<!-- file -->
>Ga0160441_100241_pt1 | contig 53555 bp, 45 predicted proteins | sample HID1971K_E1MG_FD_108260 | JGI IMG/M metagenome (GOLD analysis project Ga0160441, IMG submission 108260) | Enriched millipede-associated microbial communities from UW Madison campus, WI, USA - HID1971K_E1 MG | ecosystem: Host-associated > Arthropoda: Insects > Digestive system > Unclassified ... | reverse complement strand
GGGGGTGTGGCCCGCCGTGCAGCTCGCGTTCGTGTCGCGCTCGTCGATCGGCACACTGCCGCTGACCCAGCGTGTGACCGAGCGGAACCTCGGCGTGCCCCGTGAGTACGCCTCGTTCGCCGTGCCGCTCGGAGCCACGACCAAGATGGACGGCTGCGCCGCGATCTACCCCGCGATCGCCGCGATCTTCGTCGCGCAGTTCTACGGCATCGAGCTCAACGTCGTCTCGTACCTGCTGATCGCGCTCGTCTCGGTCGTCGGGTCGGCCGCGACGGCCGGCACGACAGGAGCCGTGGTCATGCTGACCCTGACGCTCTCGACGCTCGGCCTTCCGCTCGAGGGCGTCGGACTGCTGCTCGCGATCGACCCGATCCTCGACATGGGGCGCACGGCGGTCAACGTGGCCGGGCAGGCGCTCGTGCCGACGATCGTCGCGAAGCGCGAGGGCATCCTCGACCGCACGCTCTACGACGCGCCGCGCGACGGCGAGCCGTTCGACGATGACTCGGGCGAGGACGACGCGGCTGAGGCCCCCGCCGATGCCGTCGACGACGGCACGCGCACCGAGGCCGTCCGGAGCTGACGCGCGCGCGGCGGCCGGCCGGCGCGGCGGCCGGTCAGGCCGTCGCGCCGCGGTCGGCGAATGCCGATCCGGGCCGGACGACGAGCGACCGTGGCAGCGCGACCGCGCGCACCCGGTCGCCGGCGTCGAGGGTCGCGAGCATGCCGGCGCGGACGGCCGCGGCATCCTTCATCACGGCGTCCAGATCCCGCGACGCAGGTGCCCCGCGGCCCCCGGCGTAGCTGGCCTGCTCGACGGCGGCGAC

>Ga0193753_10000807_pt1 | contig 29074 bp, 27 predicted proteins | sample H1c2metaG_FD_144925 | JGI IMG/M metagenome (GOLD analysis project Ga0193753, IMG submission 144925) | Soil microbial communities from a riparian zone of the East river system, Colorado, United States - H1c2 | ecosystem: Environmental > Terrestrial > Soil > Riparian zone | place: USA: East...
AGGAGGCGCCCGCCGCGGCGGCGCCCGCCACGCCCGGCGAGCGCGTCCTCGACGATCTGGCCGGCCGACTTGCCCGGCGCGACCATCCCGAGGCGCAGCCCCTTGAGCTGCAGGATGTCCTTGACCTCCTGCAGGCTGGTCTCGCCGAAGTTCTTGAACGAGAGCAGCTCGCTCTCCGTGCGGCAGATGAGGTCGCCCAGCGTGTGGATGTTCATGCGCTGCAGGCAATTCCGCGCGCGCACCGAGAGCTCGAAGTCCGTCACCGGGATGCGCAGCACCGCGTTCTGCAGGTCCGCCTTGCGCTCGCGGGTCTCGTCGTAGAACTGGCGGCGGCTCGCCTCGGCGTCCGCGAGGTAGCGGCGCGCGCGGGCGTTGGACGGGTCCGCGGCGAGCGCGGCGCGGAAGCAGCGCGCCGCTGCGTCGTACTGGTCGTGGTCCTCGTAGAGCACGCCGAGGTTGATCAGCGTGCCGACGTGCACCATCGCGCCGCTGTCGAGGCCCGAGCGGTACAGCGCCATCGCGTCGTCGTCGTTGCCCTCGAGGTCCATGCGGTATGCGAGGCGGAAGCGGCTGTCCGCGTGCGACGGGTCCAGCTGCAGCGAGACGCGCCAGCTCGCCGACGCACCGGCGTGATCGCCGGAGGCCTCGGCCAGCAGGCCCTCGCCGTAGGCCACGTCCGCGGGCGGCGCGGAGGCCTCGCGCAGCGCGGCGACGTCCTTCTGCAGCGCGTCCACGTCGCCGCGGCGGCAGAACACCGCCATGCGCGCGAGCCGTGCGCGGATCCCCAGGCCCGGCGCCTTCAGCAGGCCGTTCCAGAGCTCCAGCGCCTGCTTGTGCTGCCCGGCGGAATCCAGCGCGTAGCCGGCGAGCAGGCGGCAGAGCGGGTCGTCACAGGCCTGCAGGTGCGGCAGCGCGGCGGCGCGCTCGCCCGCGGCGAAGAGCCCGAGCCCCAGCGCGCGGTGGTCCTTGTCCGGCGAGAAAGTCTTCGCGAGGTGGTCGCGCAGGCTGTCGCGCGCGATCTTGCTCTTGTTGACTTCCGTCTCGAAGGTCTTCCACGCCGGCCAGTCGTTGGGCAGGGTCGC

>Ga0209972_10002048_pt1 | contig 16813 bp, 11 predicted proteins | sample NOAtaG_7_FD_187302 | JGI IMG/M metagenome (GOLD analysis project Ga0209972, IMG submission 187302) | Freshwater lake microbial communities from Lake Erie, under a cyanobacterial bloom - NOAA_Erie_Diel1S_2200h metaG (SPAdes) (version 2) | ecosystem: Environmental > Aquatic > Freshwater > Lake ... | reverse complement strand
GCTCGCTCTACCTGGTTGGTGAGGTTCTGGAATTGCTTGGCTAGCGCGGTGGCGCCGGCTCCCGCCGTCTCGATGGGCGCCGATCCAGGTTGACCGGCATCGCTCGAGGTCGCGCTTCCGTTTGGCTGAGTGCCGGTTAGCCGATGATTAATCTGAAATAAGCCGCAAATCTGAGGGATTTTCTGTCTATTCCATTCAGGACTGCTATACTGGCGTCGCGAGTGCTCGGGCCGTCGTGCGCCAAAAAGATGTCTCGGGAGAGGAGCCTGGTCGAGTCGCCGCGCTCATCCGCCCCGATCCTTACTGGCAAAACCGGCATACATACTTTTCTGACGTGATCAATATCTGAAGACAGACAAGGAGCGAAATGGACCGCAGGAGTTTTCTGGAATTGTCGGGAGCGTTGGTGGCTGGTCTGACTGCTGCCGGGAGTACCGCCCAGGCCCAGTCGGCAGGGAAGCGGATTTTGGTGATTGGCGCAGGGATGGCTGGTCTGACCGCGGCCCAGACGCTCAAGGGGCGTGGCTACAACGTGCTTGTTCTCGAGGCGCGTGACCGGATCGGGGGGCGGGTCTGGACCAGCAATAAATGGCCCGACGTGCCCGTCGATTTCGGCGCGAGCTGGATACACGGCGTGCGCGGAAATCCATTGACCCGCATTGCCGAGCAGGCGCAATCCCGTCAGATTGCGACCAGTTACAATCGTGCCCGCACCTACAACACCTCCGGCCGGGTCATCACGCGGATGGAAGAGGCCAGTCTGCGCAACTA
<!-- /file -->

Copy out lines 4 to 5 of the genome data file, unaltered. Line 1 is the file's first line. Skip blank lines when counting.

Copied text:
AGGAGGCGCCCGCCGCGGCGGCGCCCGCCACGCCCGGCGAGCGCGTCCTCGACGATCTGGCCGGCCGACTTGCCCGGCGCGACCATCCCGAGGCGCAGCCCCTTGAGCTGCAGGATGTCCTTGACCTCCTGCAGGCTGGTCTCGCCGAAGTTCTTGAACGAGAGCAGCTCGCTCTCCGTGCGGCAGATGAGGTCGCCCAGCGTGTGGATGTTCATGCGCTGCAGGCAATTCCGCGCGCGCACCGAGAGCTCGAAGTCCGTCACCGGGATGCGCAGCACCGCGTTCTGCAGGTCCGCCTTGCGCTCGCGGGTCTCGTCGTAGAACTGGCGGCGGCTCGCCTCGGCGTCCGCGAGGTAGCGGCGCGCGCGGGCGTTGGACGGGTCCGCGGCGAGCGCGGCGCGGAAGCAGCGCGCCGCTGCGTCGTACTGGTCGTGGTCCTCGTAGAGCACGCCGAGGTTGATCAGCGTGCCGACGTGCACCATCGCGCCGCTGTCGAGGCCCGAGCGGTACAGCGCCATCGCGTCGTCGTCGTTGCCCTCGAGGTCCATGCGGTATGCGAGGCGGAAGCGGCTGTCCGCGTGCGACGGGTCCAGCTGCAGCGAGACGCGCCAGCTCGCCGACGCACCGGCGTGATCGCCGGAGGCCTCGGCCAGCAGGCCCTCGCCGTAGGCCACGTCCGCGGGCGGCGCGGAGGCCTCGCGCAGCGCGGCGACGTCCTTCTGCAGCGCGTCCACGTCGCCGCGGCGGCAGAACACCGCCATGCGCGCGAGCCGTGCGCGGATCCCCAGGCCCGGCGCCTTCAGCAGGCCGTTCCAGAGCTCCAGCGCCTGCTTGTGCTGCCCGGCGGAATCCAGCGCGTAGCCGGCGAGCAGGCGGCAGAGCGGGTCGTCACAGGCCTGCAGGTGCGGCAGCGCGGCGGCGCGCTCGCCCGCGGCGAAGAGCCCGAGCCCCAGCGCGCGGTGGTCCTTGTCCGGCGAGAAAGTCTTCGCGAGGTGGTCGCGCAGGCTGTCGCGCGCGATCTTGCTCTTGTTGACTTCCGTCTCGAAGGTCTTCCACGCCGGCCAGTCGTTGGGCAGGGTCGC

>Ga0209972_10002048_pt1 | contig 16813 bp, 11 predicted proteins | sample NOAtaG_7_FD_187302 | JGI IMG/M metagenome (GOLD analysis project Ga0209972, IMG submission 187302) | Freshwater lake microbial communities from Lake Erie, under a cyanobacterial bloom - NOAA_Erie_Diel1S_2200h metaG (SPAdes) (version 2) | ecosystem: Environmental > Aquatic > Freshwater > Lake ... | reverse complement strand